They rest from their labours and their works do follow them.

The skull represented here also displays crossed arrows and an hourglass, both of which symbolize mortality.

Lasswade Cemetery, Lasswade, Midlothian, Scotland
Lasswade Cemetery, Lasswade, Midlothian, Scotland

I am the Resurrection and the Life
He that believeth in me though he were dead yet shall he live.

The badly eroded stone displays a dove flying above a skull and represents the resurrection of the soul.

Campbellville
Campbellville Burying Ground, Campbellville, ON, Canada

SKULL, WINGED
A winged skull symbolizes the ascension into heaven, and the flight of the soul from mortal man.
Sometimes called death’s heads or winged death, it represents the fleeting nature of life and impending death. It was once a common motif on New England tombstones.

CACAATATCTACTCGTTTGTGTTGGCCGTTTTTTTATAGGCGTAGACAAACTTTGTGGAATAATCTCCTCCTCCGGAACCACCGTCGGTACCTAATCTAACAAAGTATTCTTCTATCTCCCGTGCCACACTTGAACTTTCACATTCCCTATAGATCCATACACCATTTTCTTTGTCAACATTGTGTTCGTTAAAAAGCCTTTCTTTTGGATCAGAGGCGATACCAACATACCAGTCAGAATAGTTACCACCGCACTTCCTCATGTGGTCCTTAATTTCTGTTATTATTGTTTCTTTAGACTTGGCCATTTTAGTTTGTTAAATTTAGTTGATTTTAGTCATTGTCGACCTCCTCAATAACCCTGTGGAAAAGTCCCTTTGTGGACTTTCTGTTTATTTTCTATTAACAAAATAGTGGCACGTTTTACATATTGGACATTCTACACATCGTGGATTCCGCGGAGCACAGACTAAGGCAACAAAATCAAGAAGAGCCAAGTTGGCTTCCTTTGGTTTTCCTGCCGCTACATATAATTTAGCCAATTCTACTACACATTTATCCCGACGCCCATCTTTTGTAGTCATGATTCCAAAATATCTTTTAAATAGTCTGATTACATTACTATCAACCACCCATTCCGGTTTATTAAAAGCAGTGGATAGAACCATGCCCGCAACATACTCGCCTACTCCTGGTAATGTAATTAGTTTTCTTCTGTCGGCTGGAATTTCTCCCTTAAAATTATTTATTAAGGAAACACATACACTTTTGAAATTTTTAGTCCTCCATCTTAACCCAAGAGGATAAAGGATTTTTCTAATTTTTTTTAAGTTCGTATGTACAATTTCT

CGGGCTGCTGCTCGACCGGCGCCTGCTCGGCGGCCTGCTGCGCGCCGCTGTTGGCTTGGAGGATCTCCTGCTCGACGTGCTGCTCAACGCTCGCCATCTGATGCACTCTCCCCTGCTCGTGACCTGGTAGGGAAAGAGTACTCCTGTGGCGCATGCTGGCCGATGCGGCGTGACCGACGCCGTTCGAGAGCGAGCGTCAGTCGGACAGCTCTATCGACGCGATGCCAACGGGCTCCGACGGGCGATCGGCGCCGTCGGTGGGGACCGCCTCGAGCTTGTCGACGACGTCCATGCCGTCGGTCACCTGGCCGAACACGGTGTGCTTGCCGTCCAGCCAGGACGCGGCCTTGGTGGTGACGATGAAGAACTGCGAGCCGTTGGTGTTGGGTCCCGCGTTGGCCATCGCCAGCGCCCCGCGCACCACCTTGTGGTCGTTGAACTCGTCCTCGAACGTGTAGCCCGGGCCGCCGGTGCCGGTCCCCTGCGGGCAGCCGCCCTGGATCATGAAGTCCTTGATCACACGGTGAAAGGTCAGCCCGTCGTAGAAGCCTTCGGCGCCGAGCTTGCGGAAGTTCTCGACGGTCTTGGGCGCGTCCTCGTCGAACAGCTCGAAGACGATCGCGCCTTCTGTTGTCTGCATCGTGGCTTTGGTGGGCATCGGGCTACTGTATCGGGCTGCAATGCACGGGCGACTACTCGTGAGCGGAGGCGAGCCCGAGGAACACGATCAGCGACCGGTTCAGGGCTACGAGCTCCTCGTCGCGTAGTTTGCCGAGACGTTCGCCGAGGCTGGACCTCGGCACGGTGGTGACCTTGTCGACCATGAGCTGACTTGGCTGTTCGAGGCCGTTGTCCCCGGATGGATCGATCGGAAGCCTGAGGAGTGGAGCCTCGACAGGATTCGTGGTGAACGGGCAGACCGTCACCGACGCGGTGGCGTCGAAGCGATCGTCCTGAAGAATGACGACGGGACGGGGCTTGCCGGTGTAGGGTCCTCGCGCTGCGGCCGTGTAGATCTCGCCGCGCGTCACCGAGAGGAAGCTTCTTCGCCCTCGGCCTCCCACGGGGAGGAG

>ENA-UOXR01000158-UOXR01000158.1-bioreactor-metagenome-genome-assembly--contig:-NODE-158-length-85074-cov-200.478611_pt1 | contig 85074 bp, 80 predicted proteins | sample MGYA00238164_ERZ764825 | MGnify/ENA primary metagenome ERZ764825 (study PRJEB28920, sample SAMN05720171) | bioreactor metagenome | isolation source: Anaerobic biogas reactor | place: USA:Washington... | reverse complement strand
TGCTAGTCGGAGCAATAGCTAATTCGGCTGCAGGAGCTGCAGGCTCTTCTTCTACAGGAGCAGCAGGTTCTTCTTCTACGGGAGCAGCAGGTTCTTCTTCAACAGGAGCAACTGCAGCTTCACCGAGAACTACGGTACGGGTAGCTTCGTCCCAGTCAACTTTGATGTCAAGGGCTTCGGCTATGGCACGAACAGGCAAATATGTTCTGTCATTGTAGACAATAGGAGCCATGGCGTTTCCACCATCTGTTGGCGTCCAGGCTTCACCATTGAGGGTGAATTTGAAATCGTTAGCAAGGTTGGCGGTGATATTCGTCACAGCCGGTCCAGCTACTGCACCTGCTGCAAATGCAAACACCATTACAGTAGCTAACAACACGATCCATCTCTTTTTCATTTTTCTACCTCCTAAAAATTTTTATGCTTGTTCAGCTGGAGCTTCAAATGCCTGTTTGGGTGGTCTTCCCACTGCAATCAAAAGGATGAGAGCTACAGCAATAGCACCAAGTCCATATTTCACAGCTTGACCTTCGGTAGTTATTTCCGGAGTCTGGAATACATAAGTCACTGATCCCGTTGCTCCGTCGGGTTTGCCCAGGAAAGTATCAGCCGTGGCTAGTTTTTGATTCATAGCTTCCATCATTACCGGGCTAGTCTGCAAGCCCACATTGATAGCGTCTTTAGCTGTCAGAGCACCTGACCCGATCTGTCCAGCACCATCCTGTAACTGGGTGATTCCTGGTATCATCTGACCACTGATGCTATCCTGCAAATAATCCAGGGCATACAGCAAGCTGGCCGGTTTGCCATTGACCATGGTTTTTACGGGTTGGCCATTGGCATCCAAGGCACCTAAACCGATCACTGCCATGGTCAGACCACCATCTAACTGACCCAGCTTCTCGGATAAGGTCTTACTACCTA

80% of the carvings on gravestones in Copps Hill Cemetery, Boston, bear the winged skull symbol.

Copps Hill, Boston, MA, USA
Copps Hill, Boston, MA, USA

Skull lyes

No flat ring marble rules the traveler here
The spot is sacred to affections dear
He was in life what artful men pretend
Companion, parent, neighbour, Christian, friend. 1802

Burial Hill, Plymouth, MA
Burial Hill, Plymouth, MA

Hail sweet repose not shall we rest
No more with sickness be distressed
Here from all sorrows find release
Our souls shall dwell in endless peace. 1789

King's Chapel Burying Ground, Boston, MA
King’s Chapel Burying Ground, Boston, MA

No longer was my  life
No longer was my breath
God called me home in early life
Because he thought it best. 1805

King's Chapel Burying Ground, Boston, MA
King’s Chapel Burying Ground, Boston, MA

Though far from home in distant land
My flesh returns to dust
In hopes to rise when Jesus calls
And dwell among the just. 1808

Old Burial Ground, Brewster, MA
Old Burial Ground, Brewster, MA

Life’s painful toils are over
Its pilgrimage is ended
And to a  purer happier shore
Her spirit hath ascended. 1808